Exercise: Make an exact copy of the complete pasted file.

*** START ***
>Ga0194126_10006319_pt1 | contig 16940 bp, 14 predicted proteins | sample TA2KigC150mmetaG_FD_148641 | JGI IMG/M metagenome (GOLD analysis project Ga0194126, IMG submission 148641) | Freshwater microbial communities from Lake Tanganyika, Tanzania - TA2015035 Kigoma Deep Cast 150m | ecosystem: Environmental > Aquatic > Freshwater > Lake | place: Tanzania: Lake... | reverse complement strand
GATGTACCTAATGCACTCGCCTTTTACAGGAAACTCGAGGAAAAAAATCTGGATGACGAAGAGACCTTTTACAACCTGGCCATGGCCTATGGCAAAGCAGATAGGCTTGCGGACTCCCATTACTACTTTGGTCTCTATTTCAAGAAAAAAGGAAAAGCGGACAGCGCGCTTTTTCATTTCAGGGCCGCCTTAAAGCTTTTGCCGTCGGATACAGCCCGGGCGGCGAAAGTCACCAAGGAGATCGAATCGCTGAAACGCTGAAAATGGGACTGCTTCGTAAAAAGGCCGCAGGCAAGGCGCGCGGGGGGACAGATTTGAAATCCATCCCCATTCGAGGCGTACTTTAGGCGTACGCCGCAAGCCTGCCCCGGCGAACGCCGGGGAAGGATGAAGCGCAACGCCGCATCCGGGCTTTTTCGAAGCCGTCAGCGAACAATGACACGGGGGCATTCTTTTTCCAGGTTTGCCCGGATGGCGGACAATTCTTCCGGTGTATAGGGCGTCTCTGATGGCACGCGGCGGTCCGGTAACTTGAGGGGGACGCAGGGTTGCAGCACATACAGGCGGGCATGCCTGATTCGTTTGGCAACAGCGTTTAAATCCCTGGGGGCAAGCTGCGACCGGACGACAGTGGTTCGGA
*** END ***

>Ga0194126_10006319_pt1 | contig 16940 bp, 14 predicted proteins | sample TA2KigC150mmetaG_FD_148641 | JGI IMG/M metagenome (GOLD analysis project Ga0194126, IMG submission 148641) | Freshwater microbial communities from Lake Tanganyika, Tanzania - TA2015035 Kigoma Deep Cast 150m | ecosystem: Environmental > Aquatic > Freshwater > Lake | place: Tanzania: Lake... | reverse complement strand
GATGTACCTAATGCACTCGCCTTTTACAGGAAACTCGAGGAAAAAAATCTGGATGACGAAGAGACCTTTTACAACCTGGCCATGGCCTATGGCAAAGCAGATAGGCTTGCGGACTCCCATTACTACTTTGGTCTCTATTTCAAGAAAAAAGGAAAAGCGGACAGCGCGCTTTTTCATTTCAGGGCCGCCTTAAAGCTTTTGCCGTCGGATACAGCCCGGGCGGCGAAAGTCACCAAGGAGATCGAATCGCTGAAACGCTGAAAATGGGACTGCTTCGTAAAAAGGCCGCAGGCAAGGCGCGCGGGGGGACAGATTTGAAATCCATCCCCATTCGAGGCGTACTTTAGGCGTACGCCGCAAGCCTGCCCCGGCGAACGCCGGGGAAGGATGAAGCGCAACGCCGCATCCGGGCTTTTTCGAAGCCGTCAGCGAACAATGACACGGGGGCATTCTTTTTCCAGGTTTGCCCGGATGGCGGACAATTCTTCCGGTGTATAGGGCGTCTCTGATGGCACGCGGCGGTCCGGTAACTTGAGGGGGACGCAGGGTTGCAGCACATACAGGCGGGCATGCCTGATTCGTTTGGCAACAGCGTTTAAATCCCTGGGGGCAAGCTGCGACCGGACGACAGTGGTTCGGA